AUSTIN, Texas--(BUSINESS WIRE)--Mirna Therapeutics, Inc. (Nasdaq:MIRN), a clinical-stage biopharmaceutical company developing a broad pipeline of microRNA-based oncology therapies, today announced that the Journal of the National Cancer Institute (JNCI) published new preclinical data demonstrating a novel mechanism by which MRX34, the Company’s lead product candidate, can stimulate the immune system to potentially induce an anti-tumor immune response. The study, conducted in collaboration with researchers from the University of Texas MD Anderson Cancer Center, was published online on November 17, 2015 and is scheduled to appear in Volume 108, Issue 1 of the JNCI print edition.
MRX34 is a double-stranded synthetic mimic of the naturally occurring tumor suppressor microRNA (miRNA) miR-34, encapsulated in the SMARTICLES® liposomal delivery formulation. miR-34 has been widely studied as a critical tumor suppressor microRNA and has been shown to be a key regulator of multiple oncogenes across multiple oncogenic pathways. The new data indicate that miR-34 can also regulate anti-tumor immune functions by repressing PD-L1 (programmed death receptor ligand 1), an immune checkpoint signaling molecule that is upregulated by many tumor cells to escape the surveillance of the body’s immune system.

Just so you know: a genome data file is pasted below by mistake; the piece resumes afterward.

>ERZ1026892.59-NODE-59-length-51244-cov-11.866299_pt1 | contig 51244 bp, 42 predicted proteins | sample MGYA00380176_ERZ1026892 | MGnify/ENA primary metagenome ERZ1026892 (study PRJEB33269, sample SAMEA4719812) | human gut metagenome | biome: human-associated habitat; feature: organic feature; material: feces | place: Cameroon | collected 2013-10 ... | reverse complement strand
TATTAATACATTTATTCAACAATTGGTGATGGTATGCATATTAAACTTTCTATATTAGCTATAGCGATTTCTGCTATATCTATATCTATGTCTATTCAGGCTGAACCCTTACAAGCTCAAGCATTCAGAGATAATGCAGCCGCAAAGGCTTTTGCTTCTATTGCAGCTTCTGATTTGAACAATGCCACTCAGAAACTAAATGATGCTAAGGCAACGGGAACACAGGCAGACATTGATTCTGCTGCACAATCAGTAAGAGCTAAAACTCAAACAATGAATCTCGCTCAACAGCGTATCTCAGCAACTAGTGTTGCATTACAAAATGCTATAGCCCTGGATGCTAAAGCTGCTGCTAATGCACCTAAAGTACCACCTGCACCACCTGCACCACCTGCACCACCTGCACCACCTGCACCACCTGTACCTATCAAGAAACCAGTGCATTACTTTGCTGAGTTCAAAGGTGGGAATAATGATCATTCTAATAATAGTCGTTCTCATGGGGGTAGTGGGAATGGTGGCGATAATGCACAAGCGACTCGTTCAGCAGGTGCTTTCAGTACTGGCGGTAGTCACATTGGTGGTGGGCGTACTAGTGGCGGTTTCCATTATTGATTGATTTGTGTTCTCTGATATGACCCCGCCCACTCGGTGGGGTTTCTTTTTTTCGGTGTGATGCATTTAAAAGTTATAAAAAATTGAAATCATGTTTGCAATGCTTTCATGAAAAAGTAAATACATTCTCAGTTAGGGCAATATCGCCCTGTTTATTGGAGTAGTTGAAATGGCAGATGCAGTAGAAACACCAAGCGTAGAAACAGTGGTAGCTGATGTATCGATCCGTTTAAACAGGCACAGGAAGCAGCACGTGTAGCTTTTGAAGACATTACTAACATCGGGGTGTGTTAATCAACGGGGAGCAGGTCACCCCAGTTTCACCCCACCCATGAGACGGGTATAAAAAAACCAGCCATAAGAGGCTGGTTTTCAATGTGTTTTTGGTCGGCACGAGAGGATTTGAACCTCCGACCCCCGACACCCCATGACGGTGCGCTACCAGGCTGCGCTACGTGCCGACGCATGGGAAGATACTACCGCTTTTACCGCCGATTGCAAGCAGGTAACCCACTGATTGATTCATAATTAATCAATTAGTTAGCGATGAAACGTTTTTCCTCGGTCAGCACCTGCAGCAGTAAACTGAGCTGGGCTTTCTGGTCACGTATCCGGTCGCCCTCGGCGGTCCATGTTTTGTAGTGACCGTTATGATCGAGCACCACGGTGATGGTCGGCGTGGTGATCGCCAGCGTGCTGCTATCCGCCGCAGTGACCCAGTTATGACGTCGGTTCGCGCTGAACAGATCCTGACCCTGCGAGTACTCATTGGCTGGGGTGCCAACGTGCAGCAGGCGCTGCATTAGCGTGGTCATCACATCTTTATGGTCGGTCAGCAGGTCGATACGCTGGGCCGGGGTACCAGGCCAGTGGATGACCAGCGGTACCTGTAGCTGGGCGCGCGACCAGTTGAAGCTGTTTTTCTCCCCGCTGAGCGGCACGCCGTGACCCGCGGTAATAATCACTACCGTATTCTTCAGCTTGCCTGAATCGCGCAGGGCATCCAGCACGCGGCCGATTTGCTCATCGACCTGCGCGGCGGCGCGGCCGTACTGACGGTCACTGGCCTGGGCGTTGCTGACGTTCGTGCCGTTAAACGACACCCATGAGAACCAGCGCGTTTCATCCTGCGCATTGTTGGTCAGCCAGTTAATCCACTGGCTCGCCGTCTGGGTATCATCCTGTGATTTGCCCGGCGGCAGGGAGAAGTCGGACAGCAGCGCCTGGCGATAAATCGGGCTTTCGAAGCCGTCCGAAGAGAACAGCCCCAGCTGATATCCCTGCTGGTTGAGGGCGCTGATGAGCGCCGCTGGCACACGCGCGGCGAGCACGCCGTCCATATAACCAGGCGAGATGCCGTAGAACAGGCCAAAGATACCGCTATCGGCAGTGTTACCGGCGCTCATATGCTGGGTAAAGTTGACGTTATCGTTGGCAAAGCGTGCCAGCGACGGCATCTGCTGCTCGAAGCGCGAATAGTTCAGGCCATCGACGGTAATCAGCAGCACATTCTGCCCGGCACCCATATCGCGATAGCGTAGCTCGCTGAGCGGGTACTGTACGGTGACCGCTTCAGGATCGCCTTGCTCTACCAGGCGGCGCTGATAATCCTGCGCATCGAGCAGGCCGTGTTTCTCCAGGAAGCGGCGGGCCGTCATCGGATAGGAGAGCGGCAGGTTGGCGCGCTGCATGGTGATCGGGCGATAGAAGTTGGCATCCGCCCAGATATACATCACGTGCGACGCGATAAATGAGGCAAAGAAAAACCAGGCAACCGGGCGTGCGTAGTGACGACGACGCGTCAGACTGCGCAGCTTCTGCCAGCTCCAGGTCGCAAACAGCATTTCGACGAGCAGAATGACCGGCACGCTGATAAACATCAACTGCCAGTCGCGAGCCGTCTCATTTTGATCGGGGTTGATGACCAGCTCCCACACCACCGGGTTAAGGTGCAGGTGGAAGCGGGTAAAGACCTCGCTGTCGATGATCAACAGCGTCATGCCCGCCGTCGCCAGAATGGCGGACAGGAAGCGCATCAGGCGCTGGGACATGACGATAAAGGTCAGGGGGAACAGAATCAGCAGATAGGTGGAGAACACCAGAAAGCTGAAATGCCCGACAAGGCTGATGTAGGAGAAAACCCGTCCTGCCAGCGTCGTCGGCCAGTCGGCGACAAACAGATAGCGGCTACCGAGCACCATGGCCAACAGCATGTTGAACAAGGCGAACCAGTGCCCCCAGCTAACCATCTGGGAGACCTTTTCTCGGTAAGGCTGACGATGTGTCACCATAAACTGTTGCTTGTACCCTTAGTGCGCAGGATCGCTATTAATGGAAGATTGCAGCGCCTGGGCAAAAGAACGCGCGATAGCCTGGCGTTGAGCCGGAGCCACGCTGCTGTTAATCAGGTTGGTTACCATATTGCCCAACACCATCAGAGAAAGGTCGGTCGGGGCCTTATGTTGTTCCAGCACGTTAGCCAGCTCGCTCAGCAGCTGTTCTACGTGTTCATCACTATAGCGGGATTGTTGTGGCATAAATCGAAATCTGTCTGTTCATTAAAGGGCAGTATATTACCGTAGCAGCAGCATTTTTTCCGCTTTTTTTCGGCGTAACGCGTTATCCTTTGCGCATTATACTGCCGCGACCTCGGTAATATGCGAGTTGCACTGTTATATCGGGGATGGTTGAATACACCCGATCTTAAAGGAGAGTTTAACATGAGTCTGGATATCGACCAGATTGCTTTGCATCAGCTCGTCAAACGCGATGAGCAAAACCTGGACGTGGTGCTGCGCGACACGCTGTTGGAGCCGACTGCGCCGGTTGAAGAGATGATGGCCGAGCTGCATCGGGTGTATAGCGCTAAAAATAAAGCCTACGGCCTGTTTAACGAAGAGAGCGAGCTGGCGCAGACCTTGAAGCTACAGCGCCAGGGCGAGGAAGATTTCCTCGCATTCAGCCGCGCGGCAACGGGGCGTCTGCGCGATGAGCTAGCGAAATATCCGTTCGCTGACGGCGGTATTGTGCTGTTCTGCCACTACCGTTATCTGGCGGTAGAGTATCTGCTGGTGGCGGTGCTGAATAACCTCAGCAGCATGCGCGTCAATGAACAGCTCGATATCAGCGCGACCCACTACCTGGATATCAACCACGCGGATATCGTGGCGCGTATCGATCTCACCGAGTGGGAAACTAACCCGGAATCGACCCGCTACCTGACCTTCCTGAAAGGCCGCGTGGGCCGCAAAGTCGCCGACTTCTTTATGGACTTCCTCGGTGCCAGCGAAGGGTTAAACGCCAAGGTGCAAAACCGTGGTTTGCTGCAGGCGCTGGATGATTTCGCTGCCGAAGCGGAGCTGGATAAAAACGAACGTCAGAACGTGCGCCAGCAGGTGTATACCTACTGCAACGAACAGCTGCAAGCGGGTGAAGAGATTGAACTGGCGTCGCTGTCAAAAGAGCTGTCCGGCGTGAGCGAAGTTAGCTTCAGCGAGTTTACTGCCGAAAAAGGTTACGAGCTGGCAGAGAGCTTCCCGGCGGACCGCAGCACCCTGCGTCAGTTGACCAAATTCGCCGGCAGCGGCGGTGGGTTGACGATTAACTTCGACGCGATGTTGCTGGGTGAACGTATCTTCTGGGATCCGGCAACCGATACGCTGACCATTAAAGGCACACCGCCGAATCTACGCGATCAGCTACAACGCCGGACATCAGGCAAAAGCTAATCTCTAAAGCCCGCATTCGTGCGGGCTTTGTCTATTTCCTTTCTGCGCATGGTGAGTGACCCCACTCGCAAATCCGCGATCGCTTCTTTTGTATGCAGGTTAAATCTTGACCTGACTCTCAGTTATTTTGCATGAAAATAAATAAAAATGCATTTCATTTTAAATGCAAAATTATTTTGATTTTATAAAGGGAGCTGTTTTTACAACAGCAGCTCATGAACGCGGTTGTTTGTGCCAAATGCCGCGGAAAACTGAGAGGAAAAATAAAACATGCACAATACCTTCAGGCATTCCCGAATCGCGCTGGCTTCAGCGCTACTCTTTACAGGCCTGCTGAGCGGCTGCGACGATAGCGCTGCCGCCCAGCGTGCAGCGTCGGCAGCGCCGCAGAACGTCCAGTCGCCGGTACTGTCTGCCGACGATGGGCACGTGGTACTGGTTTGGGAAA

“This study adds important new information to our understanding of miR-34-induced tumor suppression and its potential in treating many different cancers,” commented Miguel Barbosa, Ph.D., Chief Scientific Officer of Mirna Therapeutics. “The researchers’ conclusions suggest that the therapeutic potential of MRX34 derives from its ability not only to repress multiple oncogenes but also to block tumor evasion pathways. We look forward to further exploring this mechanism of activity and to seeing additional results in patients with multiple tumor types from our ongoing MRX34 clinical trial.”
Although the PD-L1 gene is frequently upregulated in various cancers, the molecular mechanisms that lead to PD-L1 overexpression have not been fully explained. The newly published study demonstrates that PD-L1 is negatively regulated by the tumor suppressor p53 via miR-34. In non-small cell lung cancer (NSCLC) cells, mutated p53 was associated with lower expression levels of miR-34, consistent with previous data indicating that p53 directly induces the expression of the miR-34 gene. Notably, mutated p53 was also correlated with high expression of PD-L1. While p53 has been linked to other aspects of immune response and miR-34 is known to regulate multiple oncogenes, the JNCI paper is the first to connect both p53 and miR-34 to immune evasion by tumors and regulation of PD-L1.
To understand the relevance of PD-L1 regulation for new cancer drug candidate MRX34, the authors tested the potential immune-related function of MRX34 in vivo in tumor-bearing mice with intact immune systems. Consistent with the in vitro data discussed above, therapeutic delivery of MRX34 led to a decrease of PD-L1 expression in tumor tissue. The authors also observed a concurrent increase of CD8+ tumor-infiltrating lymphocytes (TILs), and decrease of CD8+PD1- TILs, suggesting that MRX34 can alter immune cell profiles in the tumor and potentially reverse tumor immune evasion.